borage buns

A recent discovery has been iced cinnamon buns. I hunted high and low for a recipe using sourdough discard to make these iconic Swedish delicacies, but drew a blank, so decided to cobble together my own – which works a treat. Many of the recipes I found used fed starter, but with an ever-growing mound of sourdough discard in the fridge, I was determined to make inroads into that. My starting point was the Cinnamon Raisin Loaf recipe (also very good) from King Arthur Baking, duly adapted to turn into buns. Do try them and see – I don’t think you’ll be disappointed… Oh, and if you fancy a twist on the original recipe, do check out the Iced Cardamom Bun variation at the very end of the post – very Scandinavian, but equally delicious.

Cinnamon raisin loaf

I like to make the basic dough in my breadmaker for ease, especially in the winter months as, to my profound regret, I don’t have an airing cupboard. Using a breadmaker solves the problem of finding somewhere warm enough to prove the dough. The conservatory works perfectly in summer, but if the heating is off during the day in the winter months, it can be tricky to maintain a high enough temperature for proving.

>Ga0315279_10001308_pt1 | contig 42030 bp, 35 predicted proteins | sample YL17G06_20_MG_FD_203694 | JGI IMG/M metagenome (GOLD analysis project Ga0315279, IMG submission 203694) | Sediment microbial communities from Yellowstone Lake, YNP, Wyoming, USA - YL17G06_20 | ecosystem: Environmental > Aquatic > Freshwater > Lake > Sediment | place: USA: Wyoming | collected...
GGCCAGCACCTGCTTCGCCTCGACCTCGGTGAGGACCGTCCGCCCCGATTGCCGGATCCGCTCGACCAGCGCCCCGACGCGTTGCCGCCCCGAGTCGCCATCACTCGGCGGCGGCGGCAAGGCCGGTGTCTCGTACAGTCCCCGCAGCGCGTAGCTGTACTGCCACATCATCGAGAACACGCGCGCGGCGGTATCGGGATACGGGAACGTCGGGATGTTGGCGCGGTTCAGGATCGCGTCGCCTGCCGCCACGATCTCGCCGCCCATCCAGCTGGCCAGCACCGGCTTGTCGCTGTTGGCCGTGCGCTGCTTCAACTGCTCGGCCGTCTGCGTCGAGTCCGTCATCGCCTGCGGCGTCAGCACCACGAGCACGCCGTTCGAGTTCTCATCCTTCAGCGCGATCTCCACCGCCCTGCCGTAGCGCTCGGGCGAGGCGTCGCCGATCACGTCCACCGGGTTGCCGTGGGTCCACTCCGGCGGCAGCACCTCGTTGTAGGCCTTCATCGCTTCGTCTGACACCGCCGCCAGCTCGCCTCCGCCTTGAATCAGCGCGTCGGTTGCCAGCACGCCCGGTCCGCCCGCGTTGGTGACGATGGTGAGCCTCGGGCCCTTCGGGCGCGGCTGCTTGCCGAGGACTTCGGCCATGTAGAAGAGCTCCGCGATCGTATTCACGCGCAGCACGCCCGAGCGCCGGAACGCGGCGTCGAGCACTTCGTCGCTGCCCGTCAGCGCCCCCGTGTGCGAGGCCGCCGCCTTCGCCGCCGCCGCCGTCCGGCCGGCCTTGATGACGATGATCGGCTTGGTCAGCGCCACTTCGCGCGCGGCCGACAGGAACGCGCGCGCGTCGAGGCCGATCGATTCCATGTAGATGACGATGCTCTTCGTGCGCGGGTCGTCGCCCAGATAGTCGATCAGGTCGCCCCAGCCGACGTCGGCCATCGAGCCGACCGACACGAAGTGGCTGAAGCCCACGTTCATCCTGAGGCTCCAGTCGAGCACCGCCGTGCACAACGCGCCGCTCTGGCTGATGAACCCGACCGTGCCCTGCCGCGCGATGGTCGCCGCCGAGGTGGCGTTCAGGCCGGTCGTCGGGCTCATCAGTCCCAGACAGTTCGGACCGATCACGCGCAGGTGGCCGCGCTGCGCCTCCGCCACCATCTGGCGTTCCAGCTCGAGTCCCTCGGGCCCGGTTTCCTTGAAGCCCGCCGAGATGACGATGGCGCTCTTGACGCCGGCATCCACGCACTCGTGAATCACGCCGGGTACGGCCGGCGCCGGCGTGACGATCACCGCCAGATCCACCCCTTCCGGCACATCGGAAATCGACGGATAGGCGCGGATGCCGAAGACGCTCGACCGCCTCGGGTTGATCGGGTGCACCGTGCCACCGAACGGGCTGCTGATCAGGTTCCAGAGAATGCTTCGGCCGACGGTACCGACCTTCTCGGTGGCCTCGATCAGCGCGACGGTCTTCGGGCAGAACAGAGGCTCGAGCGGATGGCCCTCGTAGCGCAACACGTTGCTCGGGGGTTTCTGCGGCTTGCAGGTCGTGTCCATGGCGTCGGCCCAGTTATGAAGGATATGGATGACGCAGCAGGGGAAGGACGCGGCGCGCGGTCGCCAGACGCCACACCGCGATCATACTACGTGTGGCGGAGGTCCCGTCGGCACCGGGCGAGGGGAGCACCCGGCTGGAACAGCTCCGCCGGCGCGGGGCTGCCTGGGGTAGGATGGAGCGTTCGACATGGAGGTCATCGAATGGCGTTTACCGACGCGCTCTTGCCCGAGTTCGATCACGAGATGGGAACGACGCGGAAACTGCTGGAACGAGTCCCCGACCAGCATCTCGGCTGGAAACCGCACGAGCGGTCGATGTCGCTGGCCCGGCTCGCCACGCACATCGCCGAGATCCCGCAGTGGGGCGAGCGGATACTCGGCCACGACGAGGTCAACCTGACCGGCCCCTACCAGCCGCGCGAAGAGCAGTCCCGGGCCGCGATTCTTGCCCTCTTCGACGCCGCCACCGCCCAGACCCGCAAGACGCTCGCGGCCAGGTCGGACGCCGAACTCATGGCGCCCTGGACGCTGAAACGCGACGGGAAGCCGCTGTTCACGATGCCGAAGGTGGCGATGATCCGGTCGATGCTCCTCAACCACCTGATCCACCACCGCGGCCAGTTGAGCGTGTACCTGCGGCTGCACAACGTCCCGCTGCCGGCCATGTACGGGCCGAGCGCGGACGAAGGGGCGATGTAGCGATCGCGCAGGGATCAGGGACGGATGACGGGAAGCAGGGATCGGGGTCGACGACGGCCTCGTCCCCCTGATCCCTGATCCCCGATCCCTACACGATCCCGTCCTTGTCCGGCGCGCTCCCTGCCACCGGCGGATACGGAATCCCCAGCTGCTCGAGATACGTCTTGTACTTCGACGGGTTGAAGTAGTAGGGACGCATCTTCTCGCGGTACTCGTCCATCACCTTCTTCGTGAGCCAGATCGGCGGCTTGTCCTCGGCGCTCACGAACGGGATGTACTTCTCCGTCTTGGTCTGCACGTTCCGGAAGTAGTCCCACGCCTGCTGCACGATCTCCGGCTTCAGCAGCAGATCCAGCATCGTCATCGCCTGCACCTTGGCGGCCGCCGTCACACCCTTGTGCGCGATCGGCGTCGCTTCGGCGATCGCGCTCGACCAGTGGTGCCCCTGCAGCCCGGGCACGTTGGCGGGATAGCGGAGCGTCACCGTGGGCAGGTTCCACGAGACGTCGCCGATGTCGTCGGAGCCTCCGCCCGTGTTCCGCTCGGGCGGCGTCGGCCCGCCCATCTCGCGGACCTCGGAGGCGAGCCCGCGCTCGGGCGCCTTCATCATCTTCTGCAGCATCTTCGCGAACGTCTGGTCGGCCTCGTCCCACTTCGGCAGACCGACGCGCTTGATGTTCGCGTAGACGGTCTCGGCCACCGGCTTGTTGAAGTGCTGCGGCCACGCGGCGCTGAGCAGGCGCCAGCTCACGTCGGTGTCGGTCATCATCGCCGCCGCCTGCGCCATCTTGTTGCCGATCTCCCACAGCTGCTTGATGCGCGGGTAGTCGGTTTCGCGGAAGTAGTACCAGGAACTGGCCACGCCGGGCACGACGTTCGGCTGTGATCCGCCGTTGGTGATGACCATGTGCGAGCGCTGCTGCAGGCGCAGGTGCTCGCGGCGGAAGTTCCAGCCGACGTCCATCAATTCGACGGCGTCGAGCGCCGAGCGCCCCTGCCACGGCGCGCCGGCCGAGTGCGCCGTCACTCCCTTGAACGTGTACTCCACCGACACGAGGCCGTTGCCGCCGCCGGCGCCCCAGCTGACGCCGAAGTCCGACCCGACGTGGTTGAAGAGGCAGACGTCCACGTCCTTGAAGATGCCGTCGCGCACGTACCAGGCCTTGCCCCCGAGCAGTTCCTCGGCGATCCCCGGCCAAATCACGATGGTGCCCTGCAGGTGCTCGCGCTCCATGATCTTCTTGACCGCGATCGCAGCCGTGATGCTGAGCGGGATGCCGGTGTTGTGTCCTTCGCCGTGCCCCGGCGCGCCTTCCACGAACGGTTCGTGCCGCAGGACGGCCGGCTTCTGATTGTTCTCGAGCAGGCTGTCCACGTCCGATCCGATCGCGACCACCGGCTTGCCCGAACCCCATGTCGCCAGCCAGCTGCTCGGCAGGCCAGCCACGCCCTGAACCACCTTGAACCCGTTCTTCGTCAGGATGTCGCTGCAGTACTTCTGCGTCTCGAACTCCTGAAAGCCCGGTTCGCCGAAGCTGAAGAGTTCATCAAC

Iced Cinnamon Raisin Buns – makes 9

Cinnamon buns

115g sourdough starter (discard or fed if you prefer)
360g strong bread flour
2 1/2 tsp dried yeast
1 tbsp sugar
1 heaped tsp salt
1 large egg
75 g softened butter
150g lukewarm water

For the filling:
60g soft light Muscovado sugar
1 1/2 tsp cinnamon
2 tsp plain flour
75g raisins (or other dried fruit/nuts of your choice)
1 egg, beaten with 1 tbsp water


100g icing sugar, sifted
Juice of 1/2 lemon

Combine all the dough ingredients in a bowl or stand mixer and knead until your dough is soft and smooth. Alternatively you can use the dough mode on your breadmaker as described above. If not using the breadmaker, you’ll need to leave the dough to prove in a greased bowl in a warm place for about 2 hours.

Make the filling by mixing the sugar, cinnamon, raisins and flour in a small bowl. You could add other mixed fruit such as apricots or dried cranberries and nuts to vary the taste and texture sensation.

When the dough has proved, knock down on a floured surface and gently roll/pat out to a rectangle measuring approx. 45 cm x 20 cm (or 18″ x 8″ for those of you, like me, who are old enough to still prefer to visualise measurements in Imperial units!).

Brush with the egg & water mixture, then sprinkle over the filling, leaving a bare strip along one edge for ease of sealing. Then roll up from one long edge until you have a long, thin roll. Turn to face you and cut into 9 neat sections. I usually do this by eye, but if you’re aiming for Paul Hollywood perfection, you can measure each one. If you’ve managed to roll out a 45cm long roll, each section should measure 5 cm wide, but it really doesn’t matter if they’re not spot on!